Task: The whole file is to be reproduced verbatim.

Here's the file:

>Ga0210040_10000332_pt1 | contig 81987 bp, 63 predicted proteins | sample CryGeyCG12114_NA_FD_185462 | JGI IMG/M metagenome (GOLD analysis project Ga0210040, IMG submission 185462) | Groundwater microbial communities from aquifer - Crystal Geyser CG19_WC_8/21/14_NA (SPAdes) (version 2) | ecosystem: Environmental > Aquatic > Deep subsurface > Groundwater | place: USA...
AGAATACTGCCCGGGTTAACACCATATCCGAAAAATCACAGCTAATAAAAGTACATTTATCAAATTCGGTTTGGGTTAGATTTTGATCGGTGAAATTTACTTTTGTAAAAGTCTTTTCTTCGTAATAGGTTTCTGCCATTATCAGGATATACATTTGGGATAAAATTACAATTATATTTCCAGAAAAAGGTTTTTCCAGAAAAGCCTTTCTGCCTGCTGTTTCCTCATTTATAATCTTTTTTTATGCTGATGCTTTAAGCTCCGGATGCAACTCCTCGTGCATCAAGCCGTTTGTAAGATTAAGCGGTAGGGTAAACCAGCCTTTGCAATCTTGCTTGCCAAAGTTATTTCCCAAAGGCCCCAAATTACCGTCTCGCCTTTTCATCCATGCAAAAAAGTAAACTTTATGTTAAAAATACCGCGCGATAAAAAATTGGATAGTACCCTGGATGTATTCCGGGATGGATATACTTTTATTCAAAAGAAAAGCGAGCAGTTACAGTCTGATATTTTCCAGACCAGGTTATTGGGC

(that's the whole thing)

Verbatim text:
>Ga0210040_10000332_pt1 | contig 81987 bp, 63 predicted proteins | sample CryGeyCG12114_NA_FD_185462 | JGI IMG/M metagenome (GOLD analysis project Ga0210040, IMG submission 185462) | Groundwater microbial communities from aquifer - Crystal Geyser CG19_WC_8/21/14_NA (SPAdes) (version 2) | ecosystem: Environmental > Aquatic > Deep subsurface > Groundwater | place: USA...
AGAATACTGCCCGGGTTAACACCATATCCGAAAAATCACAGCTAATAAAAGTACATTTATCAAATTCGGTTTGGGTTAGATTTTGATCGGTGAAATTTACTTTTGTAAAAGTCTTTTCTTCGTAATAGGTTTCTGCCATTATCAGGATATACATTTGGGATAAAATTACAATTATATTTCCAGAAAAAGGTTTTTCCAGAAAAGCCTTTCTGCCTGCTGTTTCCTCATTTATAATCTTTTTTTATGCTGATGCTTTAAGCTCCGGATGCAACTCCTCGTGCATCAAGCCGTTTGTAAGATTAAGCGGTAGGGTAAACCAGCCTTTGCAATCTTGCTTGCCAAAGTTATTTCCCAAAGGCCCCAAATTACCGTCTCGCCTTTTCATCCATGCAAAAAAGTAAACTTTATGTTAAAAATACCGCGCGATAAAAAATTGGATAGTACCCTGGATGTATTCCGGGATGGATATACTTTTATTCAAAAGAAAAGCGAGCAGTTACAGTCTGATATTTTCCAGACCAGGTTATTGGGC